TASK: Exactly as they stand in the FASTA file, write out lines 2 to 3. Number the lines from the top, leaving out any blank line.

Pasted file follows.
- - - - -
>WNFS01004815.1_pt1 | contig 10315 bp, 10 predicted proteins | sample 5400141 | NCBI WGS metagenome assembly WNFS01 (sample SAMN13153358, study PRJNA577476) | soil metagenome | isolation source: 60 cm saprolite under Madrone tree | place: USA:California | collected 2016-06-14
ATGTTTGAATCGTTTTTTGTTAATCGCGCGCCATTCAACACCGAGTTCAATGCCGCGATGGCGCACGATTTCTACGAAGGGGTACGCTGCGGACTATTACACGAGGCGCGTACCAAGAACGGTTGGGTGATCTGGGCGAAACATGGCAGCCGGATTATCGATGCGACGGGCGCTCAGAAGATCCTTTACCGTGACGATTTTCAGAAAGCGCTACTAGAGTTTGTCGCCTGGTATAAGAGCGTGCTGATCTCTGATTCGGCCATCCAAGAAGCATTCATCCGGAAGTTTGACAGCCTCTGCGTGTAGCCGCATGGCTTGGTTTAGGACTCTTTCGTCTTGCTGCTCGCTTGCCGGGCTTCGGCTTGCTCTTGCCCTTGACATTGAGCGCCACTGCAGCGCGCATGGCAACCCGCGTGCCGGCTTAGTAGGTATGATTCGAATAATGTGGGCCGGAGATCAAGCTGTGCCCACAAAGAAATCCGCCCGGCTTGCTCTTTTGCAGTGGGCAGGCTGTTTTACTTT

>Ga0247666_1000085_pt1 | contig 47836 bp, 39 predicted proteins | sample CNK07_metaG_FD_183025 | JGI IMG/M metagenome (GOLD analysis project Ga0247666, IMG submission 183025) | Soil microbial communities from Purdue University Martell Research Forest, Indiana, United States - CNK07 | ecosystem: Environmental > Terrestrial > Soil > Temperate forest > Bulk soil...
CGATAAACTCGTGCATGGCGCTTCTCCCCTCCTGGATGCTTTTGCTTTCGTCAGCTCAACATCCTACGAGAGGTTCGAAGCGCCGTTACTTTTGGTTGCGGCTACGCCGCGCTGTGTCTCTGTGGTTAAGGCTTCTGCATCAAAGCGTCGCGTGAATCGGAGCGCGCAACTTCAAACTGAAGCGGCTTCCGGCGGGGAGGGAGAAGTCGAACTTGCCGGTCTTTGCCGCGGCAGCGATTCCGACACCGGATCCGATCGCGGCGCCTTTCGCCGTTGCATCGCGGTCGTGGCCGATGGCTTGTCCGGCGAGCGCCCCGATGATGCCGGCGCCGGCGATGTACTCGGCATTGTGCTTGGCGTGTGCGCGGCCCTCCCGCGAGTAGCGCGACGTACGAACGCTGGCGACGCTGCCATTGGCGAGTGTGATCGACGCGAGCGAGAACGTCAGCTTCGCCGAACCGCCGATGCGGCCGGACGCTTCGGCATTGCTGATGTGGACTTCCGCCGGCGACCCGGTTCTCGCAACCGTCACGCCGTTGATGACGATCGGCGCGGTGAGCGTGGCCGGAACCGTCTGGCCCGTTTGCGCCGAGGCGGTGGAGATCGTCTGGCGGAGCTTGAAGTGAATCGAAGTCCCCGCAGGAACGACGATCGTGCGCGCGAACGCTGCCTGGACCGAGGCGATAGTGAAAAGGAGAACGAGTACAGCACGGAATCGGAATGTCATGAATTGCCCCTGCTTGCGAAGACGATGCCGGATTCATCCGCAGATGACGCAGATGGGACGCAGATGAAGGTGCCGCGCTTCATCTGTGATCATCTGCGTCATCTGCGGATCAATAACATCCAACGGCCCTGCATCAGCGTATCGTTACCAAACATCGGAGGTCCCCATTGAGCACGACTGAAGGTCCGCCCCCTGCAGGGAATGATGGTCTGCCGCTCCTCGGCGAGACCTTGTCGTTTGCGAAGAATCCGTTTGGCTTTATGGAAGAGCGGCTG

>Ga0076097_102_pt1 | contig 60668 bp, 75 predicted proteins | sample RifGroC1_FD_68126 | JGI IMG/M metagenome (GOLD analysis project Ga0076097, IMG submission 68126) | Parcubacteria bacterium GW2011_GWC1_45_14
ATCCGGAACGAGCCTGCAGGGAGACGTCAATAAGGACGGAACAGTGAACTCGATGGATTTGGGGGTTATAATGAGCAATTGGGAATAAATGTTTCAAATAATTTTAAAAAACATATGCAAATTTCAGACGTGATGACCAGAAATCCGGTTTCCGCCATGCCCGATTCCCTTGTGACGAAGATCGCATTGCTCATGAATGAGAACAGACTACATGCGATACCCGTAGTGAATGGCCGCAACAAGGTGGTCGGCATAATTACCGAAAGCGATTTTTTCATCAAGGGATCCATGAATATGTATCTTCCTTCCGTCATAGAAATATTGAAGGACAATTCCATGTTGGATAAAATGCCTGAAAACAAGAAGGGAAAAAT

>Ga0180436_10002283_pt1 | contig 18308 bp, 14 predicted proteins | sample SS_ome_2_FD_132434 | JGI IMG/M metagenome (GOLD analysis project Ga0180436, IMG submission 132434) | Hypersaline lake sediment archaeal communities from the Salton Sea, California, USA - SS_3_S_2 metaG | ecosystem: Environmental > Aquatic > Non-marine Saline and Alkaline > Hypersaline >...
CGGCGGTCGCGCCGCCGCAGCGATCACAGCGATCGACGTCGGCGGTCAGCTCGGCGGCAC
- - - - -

ATGTTTGAATCGTTTTTTGTTAATCGCGCGCCATTCAACACCGAGTTCAATGCCGCGATGGCGCACGATTTCTACGAAGGGGTACGCTGCGGACTATTACACGAGGCGCGTACCAAGAACGGTTGGGTGATCTGGGCGAAACATGGCAGCCGGATTATCGATGCGACGGGCGCTCAGAAGATCCTTTACCGTGACGATTTTCAGAAAGCGCTACTAGAGTTTGTCGCCTGGTATAAGAGCGTGCTGATCTCTGATTCGGCCATCCAAGAAGCATTCATCCGGAAGTTTGACAGCCTCTGCGTGTAGCCGCATGGCTTGGTTTAGGACTCTTTCGTCTTGCTGCTCGCTTGCCGGGCTTCGGCTTGCTCTTGCCCTTGACATTGAGCGCCACTGCAGCGCGCATGGCAACCCGCGTGCCGGCTTAGTAGGTATGATTCGAATAATGTGGGCCGGAGATCAAGCTGTGCCCACAAAGAAATCCGCCCGGCTTGCTCTTTTGCAGTGGGCAGGCTGTTTTACTTT

>Ga0247666_1000085_pt1 | contig 47836 bp, 39 predicted proteins | sample CNK07_metaG_FD_183025 | JGI IMG/M metagenome (GOLD analysis project Ga0247666, IMG submission 183025) | Soil microbial communities from Purdue University Martell Research Forest, Indiana, United States - CNK07 | ecosystem: Environmental > Terrestrial > Soil > Temperate forest > Bulk soil...